Alice L’écuyer: My school is beautiful. It may not be the most beautiful but it is mine.
From the moment Quebecois filmmaker, Phillipe Falardeau, opens his latest work, MONSIEUR LAZHAR, on a playground filled with elementary school children scattered about in winter coats and accoutrements, it is clear that the potential for something wondrous is abundant. Falardeau then wastes no time in cutting to the film’s first of many defining moments, when a teacher we’ve never met is introduced to us hanging dead in her classroom, waiting to be found by the little innocent creatures that moments ago were playing in the courtyard, unaware. This bewildering act of desperation and violence is not only impossible to comprehend but it also makes MONSIEUR LAZHAR impossible to forget.
The title character in Canada’s submission to the Oscars, played with a delicate balance of gentleness and roughness in a brilliant turn by Mohamed Fellag, enters these childrens’ lives as the replacement for their recently deceased teacher. A fresh coat of paint may not be enough to erase the image of a hanging body from the minds of these impressionable youths, but when a stranger from a strange land comes in and straightens all the desks and gives dictation from Balzac, they cannot help but face forward and pay attention. Only it isn’t as simple as a group of children coping with loss. Monsieur Lazhar is also dealing with his own grief, having fled Algeria after losing his entire family in an act of terrorism. And so he needs this class as much as they need him but they don’t know this and he isn’t willing to admit it. Falardeau is also smart enough to avoid being overly sentimental as well by positioning how difficult it is to be real with children in today’s hypersensitive society. How can you console a child when you cannot even legally hug them?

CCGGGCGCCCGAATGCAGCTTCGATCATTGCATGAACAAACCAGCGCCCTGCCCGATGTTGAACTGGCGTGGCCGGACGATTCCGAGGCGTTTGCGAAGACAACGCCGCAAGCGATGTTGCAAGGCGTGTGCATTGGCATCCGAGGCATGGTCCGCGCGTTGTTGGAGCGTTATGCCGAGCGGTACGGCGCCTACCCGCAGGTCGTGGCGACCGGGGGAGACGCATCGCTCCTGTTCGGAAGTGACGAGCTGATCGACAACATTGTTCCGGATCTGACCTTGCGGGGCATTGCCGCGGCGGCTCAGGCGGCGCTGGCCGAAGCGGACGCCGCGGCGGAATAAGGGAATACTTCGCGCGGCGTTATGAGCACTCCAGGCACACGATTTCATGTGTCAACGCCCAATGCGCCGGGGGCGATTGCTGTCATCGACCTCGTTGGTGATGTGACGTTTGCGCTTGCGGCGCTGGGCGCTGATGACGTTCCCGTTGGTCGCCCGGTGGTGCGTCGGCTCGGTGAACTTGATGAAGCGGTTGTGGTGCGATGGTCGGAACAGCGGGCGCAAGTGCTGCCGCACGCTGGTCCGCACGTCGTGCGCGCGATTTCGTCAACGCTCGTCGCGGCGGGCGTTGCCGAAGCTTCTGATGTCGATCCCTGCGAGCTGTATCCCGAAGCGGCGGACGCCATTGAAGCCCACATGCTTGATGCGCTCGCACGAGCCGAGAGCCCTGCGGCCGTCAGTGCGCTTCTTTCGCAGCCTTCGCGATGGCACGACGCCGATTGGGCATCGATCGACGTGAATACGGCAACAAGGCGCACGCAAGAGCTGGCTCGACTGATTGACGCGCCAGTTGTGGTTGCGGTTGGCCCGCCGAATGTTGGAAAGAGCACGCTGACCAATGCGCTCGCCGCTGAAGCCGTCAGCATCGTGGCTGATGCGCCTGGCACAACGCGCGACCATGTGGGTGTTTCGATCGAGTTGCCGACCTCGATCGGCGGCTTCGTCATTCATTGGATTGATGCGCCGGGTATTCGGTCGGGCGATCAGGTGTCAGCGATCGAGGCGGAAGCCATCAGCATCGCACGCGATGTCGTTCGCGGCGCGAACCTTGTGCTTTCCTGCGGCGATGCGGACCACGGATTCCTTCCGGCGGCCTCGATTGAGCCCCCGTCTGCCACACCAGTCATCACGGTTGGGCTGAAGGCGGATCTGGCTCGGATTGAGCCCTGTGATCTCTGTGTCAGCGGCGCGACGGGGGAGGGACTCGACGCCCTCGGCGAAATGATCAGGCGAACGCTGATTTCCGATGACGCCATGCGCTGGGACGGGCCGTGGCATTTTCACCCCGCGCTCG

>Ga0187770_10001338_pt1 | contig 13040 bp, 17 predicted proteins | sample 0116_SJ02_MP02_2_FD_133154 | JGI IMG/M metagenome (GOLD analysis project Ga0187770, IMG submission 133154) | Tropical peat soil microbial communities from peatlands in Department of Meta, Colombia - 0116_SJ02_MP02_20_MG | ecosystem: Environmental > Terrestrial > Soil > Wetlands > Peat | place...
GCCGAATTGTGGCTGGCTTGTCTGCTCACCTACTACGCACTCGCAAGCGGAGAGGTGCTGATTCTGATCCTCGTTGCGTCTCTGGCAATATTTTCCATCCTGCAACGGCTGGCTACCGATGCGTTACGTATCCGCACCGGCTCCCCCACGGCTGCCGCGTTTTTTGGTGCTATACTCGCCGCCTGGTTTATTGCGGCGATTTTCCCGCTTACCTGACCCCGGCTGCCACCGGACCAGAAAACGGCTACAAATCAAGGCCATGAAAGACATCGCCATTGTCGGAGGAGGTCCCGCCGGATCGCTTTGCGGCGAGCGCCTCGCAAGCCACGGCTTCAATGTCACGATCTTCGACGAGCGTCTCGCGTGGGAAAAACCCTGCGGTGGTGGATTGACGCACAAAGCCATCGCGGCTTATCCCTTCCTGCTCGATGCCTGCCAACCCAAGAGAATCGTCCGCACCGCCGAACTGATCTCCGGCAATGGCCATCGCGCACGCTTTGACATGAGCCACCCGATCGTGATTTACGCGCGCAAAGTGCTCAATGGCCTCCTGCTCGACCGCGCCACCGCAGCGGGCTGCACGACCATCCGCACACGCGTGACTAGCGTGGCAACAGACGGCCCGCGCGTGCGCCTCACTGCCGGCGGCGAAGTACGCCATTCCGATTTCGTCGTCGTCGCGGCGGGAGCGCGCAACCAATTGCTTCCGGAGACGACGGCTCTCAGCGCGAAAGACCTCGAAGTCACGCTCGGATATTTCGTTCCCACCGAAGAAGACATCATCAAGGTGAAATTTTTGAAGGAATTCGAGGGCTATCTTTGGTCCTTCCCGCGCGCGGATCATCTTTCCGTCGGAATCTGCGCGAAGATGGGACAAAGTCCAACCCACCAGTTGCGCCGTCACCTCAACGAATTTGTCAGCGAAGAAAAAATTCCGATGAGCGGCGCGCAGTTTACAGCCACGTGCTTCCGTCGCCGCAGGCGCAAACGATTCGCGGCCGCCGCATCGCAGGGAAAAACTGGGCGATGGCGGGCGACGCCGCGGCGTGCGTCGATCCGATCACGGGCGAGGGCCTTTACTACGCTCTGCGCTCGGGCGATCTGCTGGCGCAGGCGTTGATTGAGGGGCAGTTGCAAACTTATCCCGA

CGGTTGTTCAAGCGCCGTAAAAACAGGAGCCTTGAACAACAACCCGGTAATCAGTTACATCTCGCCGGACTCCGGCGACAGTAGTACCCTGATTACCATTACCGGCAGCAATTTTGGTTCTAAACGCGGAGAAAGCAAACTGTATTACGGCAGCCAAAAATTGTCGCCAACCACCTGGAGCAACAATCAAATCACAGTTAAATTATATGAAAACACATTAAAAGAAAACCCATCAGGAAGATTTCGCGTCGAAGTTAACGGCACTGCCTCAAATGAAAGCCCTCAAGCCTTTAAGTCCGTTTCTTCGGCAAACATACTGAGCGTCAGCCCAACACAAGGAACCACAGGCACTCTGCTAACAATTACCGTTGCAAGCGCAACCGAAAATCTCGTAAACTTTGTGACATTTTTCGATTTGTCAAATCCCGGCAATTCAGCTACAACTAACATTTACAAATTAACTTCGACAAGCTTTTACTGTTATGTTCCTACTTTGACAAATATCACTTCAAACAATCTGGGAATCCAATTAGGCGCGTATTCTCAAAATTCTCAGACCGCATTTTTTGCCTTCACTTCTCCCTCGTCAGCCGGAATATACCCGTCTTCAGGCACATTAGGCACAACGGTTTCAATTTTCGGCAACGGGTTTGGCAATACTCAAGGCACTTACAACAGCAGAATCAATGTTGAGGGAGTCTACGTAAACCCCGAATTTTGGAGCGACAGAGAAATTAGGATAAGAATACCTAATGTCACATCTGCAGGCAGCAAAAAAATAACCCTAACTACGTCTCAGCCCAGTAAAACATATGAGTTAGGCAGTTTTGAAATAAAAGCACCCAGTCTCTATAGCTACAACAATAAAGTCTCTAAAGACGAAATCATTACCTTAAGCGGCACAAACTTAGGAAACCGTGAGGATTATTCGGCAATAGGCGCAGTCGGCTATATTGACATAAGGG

The healing process, as difficult and as meandering as it can be, is the journey MONSIEUR LAZHAR takes its viewers on. Falardeau shows incredible patience and breadth as a filmmaker, which allows for some shockingly genuine moments of depth from the mostly pre-adolescent cast, especially leads Sophie Nélisse and Emilien Néron. He exhibits a great sense of style, control and awareness. He knows he is asking his audience to hurt alongside his characters, but he also knows that you will come out the other side feeling satisfied and relieved. You need only hold his hand to get there.